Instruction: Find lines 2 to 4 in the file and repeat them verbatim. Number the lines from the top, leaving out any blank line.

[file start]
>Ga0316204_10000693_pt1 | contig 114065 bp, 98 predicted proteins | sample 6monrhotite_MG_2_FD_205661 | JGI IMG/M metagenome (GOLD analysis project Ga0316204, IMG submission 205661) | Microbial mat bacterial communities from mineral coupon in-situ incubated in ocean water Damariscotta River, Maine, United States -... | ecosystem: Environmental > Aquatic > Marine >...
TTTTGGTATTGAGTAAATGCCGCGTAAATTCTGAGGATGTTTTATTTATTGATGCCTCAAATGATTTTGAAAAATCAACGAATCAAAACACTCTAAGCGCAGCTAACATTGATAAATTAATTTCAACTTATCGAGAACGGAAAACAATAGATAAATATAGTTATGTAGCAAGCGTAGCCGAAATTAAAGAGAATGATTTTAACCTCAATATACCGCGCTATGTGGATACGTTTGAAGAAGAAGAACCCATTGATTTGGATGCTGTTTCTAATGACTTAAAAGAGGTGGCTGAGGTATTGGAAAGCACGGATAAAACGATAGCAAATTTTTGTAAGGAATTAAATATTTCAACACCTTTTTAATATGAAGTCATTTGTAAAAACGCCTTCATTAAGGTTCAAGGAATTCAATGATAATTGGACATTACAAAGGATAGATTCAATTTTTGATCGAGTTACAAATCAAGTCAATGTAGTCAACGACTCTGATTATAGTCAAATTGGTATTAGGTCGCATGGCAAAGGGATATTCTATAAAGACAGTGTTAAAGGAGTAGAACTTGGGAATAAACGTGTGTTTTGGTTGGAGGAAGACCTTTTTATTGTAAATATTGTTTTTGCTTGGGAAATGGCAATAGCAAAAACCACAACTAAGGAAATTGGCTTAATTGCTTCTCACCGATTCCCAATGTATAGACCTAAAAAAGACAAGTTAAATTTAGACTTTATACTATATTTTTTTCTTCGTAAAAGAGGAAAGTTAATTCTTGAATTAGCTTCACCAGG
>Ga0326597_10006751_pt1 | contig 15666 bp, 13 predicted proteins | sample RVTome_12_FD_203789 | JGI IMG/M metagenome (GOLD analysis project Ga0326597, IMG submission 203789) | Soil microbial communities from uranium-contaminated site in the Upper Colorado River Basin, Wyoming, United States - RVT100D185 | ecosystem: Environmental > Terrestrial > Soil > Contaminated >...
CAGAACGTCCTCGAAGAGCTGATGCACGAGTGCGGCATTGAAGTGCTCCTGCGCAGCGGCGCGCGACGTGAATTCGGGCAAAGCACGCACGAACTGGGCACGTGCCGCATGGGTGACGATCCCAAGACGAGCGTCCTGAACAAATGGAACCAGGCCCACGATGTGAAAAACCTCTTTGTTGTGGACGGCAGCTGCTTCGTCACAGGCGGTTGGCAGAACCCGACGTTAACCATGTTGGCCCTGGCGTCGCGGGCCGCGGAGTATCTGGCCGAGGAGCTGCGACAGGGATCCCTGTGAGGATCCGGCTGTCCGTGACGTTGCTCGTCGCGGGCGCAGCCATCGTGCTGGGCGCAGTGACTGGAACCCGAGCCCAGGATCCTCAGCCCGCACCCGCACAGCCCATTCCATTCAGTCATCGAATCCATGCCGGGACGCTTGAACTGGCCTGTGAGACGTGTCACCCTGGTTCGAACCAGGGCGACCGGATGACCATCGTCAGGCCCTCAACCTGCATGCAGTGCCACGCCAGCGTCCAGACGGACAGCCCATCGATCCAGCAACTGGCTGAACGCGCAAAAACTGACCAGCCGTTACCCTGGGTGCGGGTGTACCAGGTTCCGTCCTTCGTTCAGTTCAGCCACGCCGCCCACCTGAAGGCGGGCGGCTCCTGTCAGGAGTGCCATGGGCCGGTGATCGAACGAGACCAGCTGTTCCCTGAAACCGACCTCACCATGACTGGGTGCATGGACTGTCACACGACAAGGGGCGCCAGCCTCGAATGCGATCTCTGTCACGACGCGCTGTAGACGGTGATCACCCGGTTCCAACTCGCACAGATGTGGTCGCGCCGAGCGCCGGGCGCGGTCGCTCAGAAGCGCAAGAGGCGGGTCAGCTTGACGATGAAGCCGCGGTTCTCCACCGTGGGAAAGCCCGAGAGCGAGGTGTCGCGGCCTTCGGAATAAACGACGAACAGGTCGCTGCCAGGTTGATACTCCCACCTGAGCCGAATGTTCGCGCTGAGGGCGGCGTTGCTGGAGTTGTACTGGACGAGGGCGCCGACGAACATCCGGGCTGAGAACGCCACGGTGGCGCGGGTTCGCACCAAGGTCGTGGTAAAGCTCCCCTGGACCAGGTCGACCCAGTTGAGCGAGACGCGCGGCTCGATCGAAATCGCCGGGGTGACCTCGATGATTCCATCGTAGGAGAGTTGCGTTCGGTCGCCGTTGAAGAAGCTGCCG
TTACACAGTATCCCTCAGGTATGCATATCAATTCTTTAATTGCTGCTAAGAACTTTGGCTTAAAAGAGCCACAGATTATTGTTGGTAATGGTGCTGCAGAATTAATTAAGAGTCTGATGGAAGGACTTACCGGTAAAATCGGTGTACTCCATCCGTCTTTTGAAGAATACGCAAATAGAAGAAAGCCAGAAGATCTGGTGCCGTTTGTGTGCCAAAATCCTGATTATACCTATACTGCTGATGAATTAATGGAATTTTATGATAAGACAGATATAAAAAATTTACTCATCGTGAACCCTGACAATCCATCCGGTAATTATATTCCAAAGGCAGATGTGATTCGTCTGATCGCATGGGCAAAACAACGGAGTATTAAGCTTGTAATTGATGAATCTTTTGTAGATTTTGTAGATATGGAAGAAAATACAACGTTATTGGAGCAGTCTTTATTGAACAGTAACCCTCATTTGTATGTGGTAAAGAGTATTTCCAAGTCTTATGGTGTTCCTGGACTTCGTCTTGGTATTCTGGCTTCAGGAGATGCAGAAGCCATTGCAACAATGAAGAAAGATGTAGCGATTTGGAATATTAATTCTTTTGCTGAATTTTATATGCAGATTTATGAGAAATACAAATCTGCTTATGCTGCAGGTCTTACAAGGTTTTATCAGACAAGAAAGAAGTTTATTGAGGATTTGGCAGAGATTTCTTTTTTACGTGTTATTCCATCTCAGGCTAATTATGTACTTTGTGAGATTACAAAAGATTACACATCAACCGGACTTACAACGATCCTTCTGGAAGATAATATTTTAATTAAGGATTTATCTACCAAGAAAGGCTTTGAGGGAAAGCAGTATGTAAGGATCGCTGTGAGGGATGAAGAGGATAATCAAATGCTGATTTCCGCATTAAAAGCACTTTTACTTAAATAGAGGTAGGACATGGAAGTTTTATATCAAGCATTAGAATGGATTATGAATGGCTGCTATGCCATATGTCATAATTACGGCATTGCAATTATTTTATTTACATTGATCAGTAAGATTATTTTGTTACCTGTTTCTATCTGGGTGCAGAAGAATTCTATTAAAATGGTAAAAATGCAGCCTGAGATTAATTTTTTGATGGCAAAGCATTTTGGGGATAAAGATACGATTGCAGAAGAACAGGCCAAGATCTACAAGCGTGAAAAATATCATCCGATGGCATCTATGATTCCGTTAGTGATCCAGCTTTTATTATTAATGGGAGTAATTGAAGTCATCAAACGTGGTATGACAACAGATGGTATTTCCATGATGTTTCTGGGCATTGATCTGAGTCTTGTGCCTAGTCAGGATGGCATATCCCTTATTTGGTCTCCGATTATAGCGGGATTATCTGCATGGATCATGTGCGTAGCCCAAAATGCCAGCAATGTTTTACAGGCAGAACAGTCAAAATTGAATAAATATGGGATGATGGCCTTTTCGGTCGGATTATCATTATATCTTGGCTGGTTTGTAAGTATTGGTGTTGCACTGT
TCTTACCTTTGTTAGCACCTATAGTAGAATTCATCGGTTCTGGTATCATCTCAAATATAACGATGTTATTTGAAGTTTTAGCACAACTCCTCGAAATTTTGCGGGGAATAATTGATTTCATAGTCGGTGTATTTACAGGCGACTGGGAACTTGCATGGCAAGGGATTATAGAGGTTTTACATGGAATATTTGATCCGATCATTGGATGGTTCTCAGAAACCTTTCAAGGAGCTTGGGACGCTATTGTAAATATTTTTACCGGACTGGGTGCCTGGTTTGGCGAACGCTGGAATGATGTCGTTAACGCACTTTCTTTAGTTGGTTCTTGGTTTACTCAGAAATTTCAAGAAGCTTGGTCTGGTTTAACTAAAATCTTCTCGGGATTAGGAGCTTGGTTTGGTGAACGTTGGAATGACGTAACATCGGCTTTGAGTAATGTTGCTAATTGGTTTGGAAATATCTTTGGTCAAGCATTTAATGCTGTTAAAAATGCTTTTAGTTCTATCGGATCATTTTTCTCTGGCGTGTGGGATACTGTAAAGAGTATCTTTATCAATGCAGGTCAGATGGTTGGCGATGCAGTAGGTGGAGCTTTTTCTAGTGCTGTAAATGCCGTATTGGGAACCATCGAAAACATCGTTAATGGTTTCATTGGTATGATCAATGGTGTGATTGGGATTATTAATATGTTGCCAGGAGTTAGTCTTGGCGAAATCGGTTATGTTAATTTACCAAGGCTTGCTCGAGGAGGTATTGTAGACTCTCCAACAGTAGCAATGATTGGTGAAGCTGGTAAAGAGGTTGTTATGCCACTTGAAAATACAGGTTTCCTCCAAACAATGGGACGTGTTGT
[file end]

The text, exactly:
TTTTGGTATTGAGTAAATGCCGCGTAAATTCTGAGGATGTTTTATTTATTGATGCCTCAAATGATTTTGAAAAATCAACGAATCAAAACACTCTAAGCGCAGCTAACATTGATAAATTAATTTCAACTTATCGAGAACGGAAAACAATAGATAAATATAGTTATGTAGCAAGCGTAGCCGAAATTAAAGAGAATGATTTTAACCTCAATATACCGCGCTATGTGGATACGTTTGAAGAAGAAGAACCCATTGATTTGGATGCTGTTTCTAATGACTTAAAAGAGGTGGCTGAGGTATTGGAAAGCACGGATAAAACGATAGCAAATTTTTGTAAGGAATTAAATATTTCAACACCTTTTTAATATGAAGTCATTTGTAAAAACGCCTTCATTAAGGTTCAAGGAATTCAATGATAATTGGACATTACAAAGGATAGATTCAATTTTTGATCGAGTTACAAATCAAGTCAATGTAGTCAACGACTCTGATTATAGTCAAATTGGTATTAGGTCGCATGGCAAAGGGATATTCTATAAAGACAGTGTTAAAGGAGTAGAACTTGGGAATAAACGTGTGTTTTGGTTGGAGGAAGACCTTTTTATTGTAAATATTGTTTTTGCTTGGGAAATGGCAATAGCAAAAACCACAACTAAGGAAATTGGCTTAATTGCTTCTCACCGATTCCCAATGTATAGACCTAAAAAAGACAAGTTAAATTTAGACTTTATACTATATTTTTTTCTTCGTAAAAGAGGAAAGTTAATTCTTGAATTAGCTTCACCAGG
>Ga0326597_10006751_pt1 | contig 15666 bp, 13 predicted proteins | sample RVTome_12_FD_203789 | JGI IMG/M metagenome (GOLD analysis project Ga0326597, IMG submission 203789) | Soil microbial communities from uranium-contaminated site in the Upper Colorado River Basin, Wyoming, United States - RVT100D185 | ecosystem: Environmental > Terrestrial > Soil > Contaminated >...
CAGAACGTCCTCGAAGAGCTGATGCACGAGTGCGGCATTGAAGTGCTCCTGCGCAGCGGCGCGCGACGTGAATTCGGGCAAAGCACGCACGAACTGGGCACGTGCCGCATGGGTGACGATCCCAAGACGAGCGTCCTGAACAAATGGAACCAGGCCCACGATGTGAAAAACCTCTTTGTTGTGGACGGCAGCTGCTTCGTCACAGGCGGTTGGCAGAACCCGACGTTAACCATGTTGGCCCTGGCGTCGCGGGCCGCGGAGTATCTGGCCGAGGAGCTGCGACAGGGATCCCTGTGAGGATCCGGCTGTCCGTGACGTTGCTCGTCGCGGGCGCAGCCATCGTGCTGGGCGCAGTGACTGGAACCCGAGCCCAGGATCCTCAGCCCGCACCCGCACAGCCCATTCCATTCAGTCATCGAATCCATGCCGGGACGCTTGAACTGGCCTGTGAGACGTGTCACCCTGGTTCGAACCAGGGCGACCGGATGACCATCGTCAGGCCCTCAACCTGCATGCAGTGCCACGCCAGCGTCCAGACGGACAGCCCATCGATCCAGCAACTGGCTGAACGCGCAAAAACTGACCAGCCGTTACCCTGGGTGCGGGTGTACCAGGTTCCGTCCTTCGTTCAGTTCAGCCACGCCGCCCACCTGAAGGCGGGCGGCTCCTGTCAGGAGTGCCATGGGCCGGTGATCGAACGAGACCAGCTGTTCCCTGAAACCGACCTCACCATGACTGGGTGCATGGACTGTCACACGACAAGGGGCGCCAGCCTCGAATGCGATCTCTGTCACGACGCGCTGTAGACGGTGATCACCCGGTTCCAACTCGCACAGATGTGGTCGCGCCGAGCGCCGGGCGCGGTCGCTCAGAAGCGCAAGAGGCGGGTCAGCTTGACGATGAAGCCGCGGTTCTCCACCGTGGGAAAGCCCGAGAGCGAGGTGTCGCGGCCTTCGGAATAAACGACGAACAGGTCGCTGCCAGGTTGATACTCCCACCTGAGCCGAATGTTCGCGCTGAGGGCGGCGTTGCTGGAGTTGTACTGGACGAGGGCGCCGACGAACATCCGGGCTGAGAACGCCACGGTGGCGCGGGTTCGCACCAAGGTCGTGGTAAAGCTCCCCTGGACCAGGTCGACCCAGTTGAGCGAGACGCGCGGCTCGATCGAAATCGCCGGGGTGACCTCGATGATTCCATCGTAGGAGAGTTGCGTTCGGTCGCCGTTGAAGAAGCTGCCG